• Bloomberg suggests Russia wants to prevent Ukraine from integrating with the West, notes the strengthening of European Union sanctions against Russia, observes that Berlin has outstripped Rome as a tourist destination, examines Filipino insecurity vis-a-vis China, and looks at the booming Tokyo property market.
  • Bloomberg View, meanwhile argues that there is a job shortage not a “stagnation vacation” in developed countries, warns that right now closer links with NATO would harm Ukraine, and favours the strengthening of the European Union’s eastern perimeter.
  • MacLean’s notes NATO’s reorientation away from Afghanistan towards containing Russia.
  • National Geographic and Universe Today about both skeptical about reports of a meteorite impact in Nicaragua.
  • PBS notes a very unusual triple–possibly quadruple–star system.
  • Reuters notes Thailand’s efforts to encourage Chinese tourism.
  • Universe Today notes that planets in binary systems are more common than once thought and looks at the difficulties of landing Philae on its target comet.

[LINK] “Inside the Brazilian all-woman village desperate for men”

The Telegraph‘s Harry Wallop describes in the National Post how the Brazilian village of Noiva do Cordeiro, located in Minas Gerais, has a shortage of men. (Selective male migration to larger centres seems to be the main issue at hand.)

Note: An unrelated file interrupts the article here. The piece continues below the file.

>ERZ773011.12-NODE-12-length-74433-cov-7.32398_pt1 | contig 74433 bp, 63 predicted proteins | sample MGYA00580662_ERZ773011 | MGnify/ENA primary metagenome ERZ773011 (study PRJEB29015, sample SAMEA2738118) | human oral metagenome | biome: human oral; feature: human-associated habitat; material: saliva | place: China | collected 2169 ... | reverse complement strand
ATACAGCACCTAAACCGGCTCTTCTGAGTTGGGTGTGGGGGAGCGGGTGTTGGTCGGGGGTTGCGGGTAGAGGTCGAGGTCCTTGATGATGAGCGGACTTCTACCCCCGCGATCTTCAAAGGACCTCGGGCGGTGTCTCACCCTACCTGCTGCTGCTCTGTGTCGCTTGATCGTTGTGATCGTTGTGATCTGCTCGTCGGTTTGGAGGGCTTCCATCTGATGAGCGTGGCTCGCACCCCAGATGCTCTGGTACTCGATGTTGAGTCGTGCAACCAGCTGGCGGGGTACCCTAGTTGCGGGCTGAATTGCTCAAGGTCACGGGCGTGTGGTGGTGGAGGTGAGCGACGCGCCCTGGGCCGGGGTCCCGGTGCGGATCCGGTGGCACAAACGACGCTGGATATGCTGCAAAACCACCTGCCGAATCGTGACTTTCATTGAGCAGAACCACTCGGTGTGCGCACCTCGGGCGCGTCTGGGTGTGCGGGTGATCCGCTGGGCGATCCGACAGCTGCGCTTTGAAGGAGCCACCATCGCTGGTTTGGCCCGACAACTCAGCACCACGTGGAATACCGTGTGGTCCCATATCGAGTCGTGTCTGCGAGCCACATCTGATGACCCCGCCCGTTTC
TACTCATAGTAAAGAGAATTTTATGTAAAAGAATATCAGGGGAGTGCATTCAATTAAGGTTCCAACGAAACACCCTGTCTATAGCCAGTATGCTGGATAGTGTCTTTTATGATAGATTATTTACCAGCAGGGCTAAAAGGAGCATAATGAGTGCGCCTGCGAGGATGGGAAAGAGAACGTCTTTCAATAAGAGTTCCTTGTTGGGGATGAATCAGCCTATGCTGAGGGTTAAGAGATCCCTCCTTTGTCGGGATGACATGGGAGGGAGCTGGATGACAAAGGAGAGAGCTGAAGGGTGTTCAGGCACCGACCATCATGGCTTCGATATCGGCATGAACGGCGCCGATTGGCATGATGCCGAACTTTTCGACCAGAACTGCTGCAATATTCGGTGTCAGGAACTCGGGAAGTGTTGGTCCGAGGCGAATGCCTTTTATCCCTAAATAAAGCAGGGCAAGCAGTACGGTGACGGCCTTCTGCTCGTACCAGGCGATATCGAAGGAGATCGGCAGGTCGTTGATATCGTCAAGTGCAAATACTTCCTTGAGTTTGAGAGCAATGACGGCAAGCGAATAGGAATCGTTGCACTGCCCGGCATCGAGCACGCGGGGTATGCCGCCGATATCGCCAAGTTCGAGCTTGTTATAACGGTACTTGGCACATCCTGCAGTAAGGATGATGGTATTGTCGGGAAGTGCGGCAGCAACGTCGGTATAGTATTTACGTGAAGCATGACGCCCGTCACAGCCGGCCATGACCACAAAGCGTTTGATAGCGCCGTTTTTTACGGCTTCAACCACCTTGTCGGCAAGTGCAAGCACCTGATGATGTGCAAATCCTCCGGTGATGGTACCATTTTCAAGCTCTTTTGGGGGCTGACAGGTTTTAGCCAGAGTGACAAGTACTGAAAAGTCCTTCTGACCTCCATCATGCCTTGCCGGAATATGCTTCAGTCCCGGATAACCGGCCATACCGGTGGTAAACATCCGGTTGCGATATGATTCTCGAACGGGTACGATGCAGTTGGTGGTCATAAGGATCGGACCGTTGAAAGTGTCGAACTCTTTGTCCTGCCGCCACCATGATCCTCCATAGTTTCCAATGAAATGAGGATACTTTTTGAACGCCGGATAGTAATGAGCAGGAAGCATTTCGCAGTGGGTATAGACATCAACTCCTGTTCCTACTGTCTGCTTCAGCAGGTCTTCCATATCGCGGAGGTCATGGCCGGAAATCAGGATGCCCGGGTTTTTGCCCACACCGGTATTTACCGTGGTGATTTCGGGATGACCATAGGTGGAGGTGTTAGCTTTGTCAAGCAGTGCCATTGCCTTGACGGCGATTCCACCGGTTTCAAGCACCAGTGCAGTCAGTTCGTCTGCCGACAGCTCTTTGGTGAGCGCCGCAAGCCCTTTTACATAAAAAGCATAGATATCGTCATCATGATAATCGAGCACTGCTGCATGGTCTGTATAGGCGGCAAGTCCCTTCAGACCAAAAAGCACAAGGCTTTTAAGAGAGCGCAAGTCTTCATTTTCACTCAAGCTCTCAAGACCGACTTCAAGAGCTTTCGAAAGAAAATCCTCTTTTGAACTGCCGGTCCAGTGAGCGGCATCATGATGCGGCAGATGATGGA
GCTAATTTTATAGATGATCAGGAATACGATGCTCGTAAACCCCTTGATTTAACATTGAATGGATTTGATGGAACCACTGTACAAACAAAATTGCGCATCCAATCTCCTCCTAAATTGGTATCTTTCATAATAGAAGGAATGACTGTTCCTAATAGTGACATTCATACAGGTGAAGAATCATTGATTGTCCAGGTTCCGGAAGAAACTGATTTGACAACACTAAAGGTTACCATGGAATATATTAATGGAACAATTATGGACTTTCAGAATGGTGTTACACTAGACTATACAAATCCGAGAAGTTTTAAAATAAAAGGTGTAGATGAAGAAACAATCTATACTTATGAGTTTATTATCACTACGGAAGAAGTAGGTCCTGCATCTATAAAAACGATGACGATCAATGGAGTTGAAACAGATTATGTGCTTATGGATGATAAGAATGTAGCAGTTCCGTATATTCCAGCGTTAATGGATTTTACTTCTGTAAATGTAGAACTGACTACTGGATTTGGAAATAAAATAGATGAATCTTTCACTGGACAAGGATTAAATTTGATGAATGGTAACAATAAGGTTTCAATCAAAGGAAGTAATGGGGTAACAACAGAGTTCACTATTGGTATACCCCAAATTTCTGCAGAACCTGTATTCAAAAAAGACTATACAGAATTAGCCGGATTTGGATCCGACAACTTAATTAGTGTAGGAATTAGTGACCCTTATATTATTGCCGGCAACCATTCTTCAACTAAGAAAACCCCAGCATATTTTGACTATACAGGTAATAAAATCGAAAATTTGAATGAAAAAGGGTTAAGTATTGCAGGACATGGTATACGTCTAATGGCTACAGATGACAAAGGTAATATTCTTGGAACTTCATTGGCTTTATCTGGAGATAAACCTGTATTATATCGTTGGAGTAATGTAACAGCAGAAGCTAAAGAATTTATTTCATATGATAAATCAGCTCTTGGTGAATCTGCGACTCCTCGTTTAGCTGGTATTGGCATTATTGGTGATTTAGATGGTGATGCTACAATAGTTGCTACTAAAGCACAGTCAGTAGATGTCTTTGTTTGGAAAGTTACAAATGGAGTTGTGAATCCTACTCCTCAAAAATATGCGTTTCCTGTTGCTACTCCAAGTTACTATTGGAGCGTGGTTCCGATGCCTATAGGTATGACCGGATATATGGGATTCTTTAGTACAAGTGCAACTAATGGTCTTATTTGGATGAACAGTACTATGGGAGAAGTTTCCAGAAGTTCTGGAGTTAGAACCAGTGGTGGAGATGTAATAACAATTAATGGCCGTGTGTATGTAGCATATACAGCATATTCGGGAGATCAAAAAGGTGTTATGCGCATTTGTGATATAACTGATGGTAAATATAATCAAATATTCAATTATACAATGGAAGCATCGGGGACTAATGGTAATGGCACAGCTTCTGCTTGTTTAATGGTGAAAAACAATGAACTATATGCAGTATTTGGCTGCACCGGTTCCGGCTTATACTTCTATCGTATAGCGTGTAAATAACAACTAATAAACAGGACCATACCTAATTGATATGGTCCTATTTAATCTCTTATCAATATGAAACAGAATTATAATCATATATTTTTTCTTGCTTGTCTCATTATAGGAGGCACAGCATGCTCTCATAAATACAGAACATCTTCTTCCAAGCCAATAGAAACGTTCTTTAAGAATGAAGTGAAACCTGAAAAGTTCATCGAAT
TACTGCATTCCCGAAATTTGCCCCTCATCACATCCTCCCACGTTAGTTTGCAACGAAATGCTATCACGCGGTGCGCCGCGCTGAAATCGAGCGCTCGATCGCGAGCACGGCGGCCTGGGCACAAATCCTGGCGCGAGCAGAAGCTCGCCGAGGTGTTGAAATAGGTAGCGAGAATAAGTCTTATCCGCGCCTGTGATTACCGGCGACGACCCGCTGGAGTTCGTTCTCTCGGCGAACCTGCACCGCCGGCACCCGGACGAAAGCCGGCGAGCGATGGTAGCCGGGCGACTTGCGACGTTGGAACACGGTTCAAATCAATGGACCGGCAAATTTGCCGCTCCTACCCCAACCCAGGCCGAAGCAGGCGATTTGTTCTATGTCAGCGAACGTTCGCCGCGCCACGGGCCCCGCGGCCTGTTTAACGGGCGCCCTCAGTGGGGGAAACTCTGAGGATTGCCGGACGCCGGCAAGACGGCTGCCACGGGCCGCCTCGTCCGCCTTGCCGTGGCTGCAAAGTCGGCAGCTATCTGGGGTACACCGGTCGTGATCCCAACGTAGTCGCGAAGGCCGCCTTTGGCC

The village of Noiva do Cordeiro is nestled in Belo Vale, which translates as “beautiful valley.” And it is not hard to see why.

About 300 miles north of Rio de Janeiro, in south-east Brazil, the valley is dotted with groves of thick-skinned, sweet tangerines, banana plants, and ipe trees covered with bright yellow flowers.

But it is not just landscape that catches the eye in Noiva do Cordeiro. It is the inhabitants. Or, specifically, its women.

That is because the majority of the village’s residents are female and as gorgeous as the bougainvillea plants that blossom in the valley. This area of Brazil is famous for producing great beauties. More than that, many are single and in search of love.

Nelma Fernandes, 23, had pleaded: “Here, the only men we single girls meet are either married or related to us; everyone is a cousin. I haven’t kissed a man for a long time. We all dream of falling in love and getting married.”